Major companies warn US not to rush Asia-Pacific trade deal

Major companies warn US not to rush Asia-Pacific trade deal
Big US companies like Wal-Mart and FedEx say Washington shouldn’t compromise on the 12-nation Asia–Pacific free trade agreement and rush it through by the end of 2013. Policymakers insist each extra $1 billion in exports would create 5,000 jobs.

President Barack Obama has insisted the ambitious Trans-Pacific Partnership (TPP) should be sealed by end of the year, American businesses say the quality of the agreement, not the timing should be a priority.

"For Wal-Mart, we would like to see a high-quality agreement, which is that no sectors and no products are excluded. That there are no compromises that leak into the process for the purpose of speed," Scott Price, the US retailer's CEO in Asia, told Reuters at the Asian Pacific Economic Cooperation (APEC) summit in Bali.

"If it takes more time in order to have a high quality agreement, that's what we should have," Scott Price added.
Tackling high jobless figures is now one of the key economic targets for the US economy.

The unemployment rate in August stood at 7.3 percent, while the goal is 2 percent. Elimination of a number of trade restrictions under the free trade agreement will create thousands of new jobs for America, which explains the country’s desire to have the agreement completed as soon as possible.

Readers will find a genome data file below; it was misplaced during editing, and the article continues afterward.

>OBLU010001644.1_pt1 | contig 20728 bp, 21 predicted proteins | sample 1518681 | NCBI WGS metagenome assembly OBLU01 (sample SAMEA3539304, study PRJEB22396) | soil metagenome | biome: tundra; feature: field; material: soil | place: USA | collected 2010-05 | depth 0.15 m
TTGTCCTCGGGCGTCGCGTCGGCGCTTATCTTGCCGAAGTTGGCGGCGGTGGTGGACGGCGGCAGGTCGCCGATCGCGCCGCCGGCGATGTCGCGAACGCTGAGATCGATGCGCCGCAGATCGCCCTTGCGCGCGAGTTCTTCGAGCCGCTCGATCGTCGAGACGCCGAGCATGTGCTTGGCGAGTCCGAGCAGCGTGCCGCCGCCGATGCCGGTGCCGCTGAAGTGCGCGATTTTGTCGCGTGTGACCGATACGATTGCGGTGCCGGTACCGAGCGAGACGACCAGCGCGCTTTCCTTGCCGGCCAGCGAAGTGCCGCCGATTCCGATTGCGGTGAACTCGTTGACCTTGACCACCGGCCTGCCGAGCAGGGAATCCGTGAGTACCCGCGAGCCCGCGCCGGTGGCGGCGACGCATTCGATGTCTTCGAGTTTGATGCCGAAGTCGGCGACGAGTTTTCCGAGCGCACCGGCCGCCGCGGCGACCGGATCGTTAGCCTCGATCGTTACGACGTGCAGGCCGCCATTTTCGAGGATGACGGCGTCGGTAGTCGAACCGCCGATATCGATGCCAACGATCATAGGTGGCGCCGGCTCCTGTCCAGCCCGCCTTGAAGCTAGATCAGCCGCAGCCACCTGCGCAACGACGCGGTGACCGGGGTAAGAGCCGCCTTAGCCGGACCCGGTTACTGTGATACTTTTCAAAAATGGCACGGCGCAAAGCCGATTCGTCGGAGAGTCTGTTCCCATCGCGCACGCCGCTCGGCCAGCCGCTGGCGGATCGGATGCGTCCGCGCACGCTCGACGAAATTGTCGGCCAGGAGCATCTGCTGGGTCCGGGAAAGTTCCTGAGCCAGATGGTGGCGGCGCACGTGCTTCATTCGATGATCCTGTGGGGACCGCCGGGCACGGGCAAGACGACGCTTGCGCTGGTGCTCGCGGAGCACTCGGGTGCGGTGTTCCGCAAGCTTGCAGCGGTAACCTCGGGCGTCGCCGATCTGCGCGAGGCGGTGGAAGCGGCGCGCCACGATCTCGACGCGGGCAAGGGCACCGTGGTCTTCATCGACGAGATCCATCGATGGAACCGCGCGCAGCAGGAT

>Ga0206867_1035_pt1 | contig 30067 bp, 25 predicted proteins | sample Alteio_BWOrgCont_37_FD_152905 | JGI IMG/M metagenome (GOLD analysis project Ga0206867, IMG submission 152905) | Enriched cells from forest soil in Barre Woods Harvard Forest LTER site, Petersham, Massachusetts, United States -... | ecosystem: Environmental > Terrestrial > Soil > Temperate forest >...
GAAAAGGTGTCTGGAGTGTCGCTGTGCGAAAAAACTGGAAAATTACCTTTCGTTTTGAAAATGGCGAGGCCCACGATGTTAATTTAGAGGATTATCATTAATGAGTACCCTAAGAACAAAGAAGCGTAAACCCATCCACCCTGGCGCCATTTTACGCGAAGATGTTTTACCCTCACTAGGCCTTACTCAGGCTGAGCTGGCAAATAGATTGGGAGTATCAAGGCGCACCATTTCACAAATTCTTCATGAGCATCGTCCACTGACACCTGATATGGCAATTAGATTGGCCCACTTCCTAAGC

"The president has not only pushed us internally but also his counterparties in other countries to say that we will move forward, and maybe not everyone will be there at the time and you can go in the second round," said US Commerce Secretary Penny Pritzker told APEC on Sunday.

President Obama hoped to talk to potential partners at the APEC meeting, but had to cancel the trip at the last moment due to the partial government shutdown.

In the framework of TPP negotiations, the US is being pressed to lift import restrictions on such economically sensitive products as sugar, dairy and clothing. The counterparts, in turn, are supposed to adopt new rules on digital trade and the way state – owned enterprises are operated. Increased protection for workers and environment is also among the terms put forward by the US.

The TPP free trade agreement would embrace some 800 million people, as well as about a third of world trade and nearly 40 percent of the global economy. Among the member participants are 12 countries including the United States, Japan, Canada, Mexico, Australia, New Zealand, Peru, Chile, Vietnam, Malaysia, Singapore and Brunei.